When is it Safe to Sleep in a Newly Painted Room?
After painting the house interior, it’s imperative to know when you can safely go into the rooms – especially if it’s your bedroom! Odors released by wet paint are give off gases (evaporating) as the paint dries; this is how paint goes from a liquid form to dry form.
There are different kinds of paints used in indoor residential painting: water-based paints (usually a latex), oil-based paints (enamel), and low- and non-VOC (volatile organic compounds).
Water-based paints are most commonly used in homes. If you’ve painted in the winter in northeran areas like Columbia, MD or McLean, VA, be sure to use fans and/or a dehumidifier to help ventilate the room. In northern summers, doors and windows can be left open to help ventilate the room. House painters in the south – Lake Worth or Wellington, FL for instance, windows and doors can be opened in any season. Generally, waiting 3-4 hours after painting has finished for the night, it is safe to sleep in the room, but ask your paint contractors for their specific recommendations.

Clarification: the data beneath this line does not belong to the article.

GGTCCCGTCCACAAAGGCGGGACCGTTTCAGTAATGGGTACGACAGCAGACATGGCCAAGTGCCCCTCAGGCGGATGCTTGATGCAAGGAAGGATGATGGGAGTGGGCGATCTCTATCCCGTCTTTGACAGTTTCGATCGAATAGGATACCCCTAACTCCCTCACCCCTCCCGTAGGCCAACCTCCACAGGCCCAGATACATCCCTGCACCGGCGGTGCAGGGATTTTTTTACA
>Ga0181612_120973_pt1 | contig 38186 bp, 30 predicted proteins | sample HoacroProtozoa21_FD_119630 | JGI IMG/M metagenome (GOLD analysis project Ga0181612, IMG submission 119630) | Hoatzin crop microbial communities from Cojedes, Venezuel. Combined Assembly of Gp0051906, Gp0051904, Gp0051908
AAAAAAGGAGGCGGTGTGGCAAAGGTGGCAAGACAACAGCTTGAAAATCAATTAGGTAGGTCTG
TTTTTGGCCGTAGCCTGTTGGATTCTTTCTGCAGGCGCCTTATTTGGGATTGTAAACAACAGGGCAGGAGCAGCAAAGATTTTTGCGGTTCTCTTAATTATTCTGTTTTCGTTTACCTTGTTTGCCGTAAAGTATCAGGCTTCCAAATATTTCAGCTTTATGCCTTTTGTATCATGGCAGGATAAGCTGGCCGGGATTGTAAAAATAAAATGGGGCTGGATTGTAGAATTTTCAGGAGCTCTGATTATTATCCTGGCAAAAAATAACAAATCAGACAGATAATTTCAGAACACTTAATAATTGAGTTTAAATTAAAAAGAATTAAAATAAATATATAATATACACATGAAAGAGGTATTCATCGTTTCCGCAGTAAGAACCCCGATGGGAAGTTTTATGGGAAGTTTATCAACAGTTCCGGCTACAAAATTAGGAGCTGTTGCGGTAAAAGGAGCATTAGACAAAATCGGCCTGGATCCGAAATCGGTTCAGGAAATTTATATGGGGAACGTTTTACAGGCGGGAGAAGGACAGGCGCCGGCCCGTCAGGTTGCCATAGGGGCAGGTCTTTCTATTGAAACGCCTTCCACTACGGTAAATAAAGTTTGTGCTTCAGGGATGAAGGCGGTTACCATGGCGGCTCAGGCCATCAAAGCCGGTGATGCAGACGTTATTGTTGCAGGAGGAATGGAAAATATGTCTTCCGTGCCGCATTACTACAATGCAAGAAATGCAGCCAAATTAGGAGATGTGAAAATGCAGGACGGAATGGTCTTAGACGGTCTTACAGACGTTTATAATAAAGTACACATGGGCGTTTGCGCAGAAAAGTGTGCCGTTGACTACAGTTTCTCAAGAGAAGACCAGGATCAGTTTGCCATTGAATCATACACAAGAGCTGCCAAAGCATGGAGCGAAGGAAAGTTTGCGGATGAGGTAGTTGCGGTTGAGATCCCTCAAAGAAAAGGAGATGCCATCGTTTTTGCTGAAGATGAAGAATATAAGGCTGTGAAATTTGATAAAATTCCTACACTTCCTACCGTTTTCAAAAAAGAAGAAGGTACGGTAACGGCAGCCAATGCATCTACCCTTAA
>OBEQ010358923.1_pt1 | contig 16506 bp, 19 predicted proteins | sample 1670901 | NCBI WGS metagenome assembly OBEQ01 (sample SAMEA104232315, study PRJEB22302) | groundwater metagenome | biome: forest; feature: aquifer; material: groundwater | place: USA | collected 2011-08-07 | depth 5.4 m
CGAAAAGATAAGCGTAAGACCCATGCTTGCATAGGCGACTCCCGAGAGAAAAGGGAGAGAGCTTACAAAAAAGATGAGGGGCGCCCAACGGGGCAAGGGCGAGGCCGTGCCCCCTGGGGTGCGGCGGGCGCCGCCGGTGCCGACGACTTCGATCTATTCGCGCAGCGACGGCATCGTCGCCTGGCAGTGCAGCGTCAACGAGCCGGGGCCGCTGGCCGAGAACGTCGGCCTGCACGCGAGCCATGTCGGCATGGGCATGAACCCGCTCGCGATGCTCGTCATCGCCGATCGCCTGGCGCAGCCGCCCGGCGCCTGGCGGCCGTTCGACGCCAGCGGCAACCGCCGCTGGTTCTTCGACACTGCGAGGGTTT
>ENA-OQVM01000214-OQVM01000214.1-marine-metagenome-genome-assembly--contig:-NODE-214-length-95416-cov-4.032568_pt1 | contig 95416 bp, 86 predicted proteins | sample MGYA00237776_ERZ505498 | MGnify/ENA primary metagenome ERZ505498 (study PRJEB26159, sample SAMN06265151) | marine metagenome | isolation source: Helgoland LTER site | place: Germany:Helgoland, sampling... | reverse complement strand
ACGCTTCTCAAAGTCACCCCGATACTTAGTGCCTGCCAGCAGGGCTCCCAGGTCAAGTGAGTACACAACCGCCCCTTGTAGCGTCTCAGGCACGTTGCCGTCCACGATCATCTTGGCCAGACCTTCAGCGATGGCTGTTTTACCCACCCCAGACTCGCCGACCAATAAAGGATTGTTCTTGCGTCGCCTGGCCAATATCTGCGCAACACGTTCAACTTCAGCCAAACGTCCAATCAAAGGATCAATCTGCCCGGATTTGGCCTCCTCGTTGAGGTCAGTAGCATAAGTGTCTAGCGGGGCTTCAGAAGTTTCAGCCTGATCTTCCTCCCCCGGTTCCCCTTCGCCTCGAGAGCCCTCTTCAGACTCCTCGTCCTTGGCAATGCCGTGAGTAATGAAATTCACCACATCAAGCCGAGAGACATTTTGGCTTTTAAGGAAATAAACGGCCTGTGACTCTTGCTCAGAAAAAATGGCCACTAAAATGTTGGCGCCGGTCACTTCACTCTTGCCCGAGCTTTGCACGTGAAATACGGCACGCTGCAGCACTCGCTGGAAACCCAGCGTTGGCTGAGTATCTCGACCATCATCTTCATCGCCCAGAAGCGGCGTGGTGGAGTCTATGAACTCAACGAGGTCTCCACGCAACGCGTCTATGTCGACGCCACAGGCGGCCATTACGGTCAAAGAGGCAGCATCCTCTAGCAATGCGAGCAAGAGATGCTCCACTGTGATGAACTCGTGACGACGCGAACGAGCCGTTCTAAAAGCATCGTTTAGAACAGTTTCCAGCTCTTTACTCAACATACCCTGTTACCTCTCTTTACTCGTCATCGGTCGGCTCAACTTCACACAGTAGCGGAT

Oil-based paints, or enamels, tend to have stronger odors and can cause headaches, nausea, or sinus discomfort. You may want to wait up to 24 hours before sleeping in a room painted with oil-based paints. Again, ask your professional painter for specifics in your home.
At Benchmark Painting, we also offer paint products with a low environmental impact called low- and non-VOC paints. These paints have fewer contaminants and no odors like other paints may have and are very safe to use in a nursery or child’s room without a wait time to sleep in there. Additionally, many of these products are made locally and use recycled materials, which also reduces our impact on the environment.
Call Benchmark Painting today for a free estimate on your painting needs in the Kensington, MD area at 877-BENCHMARK (561-375-6249); or the Boynton Beach area at (561) 375-6249.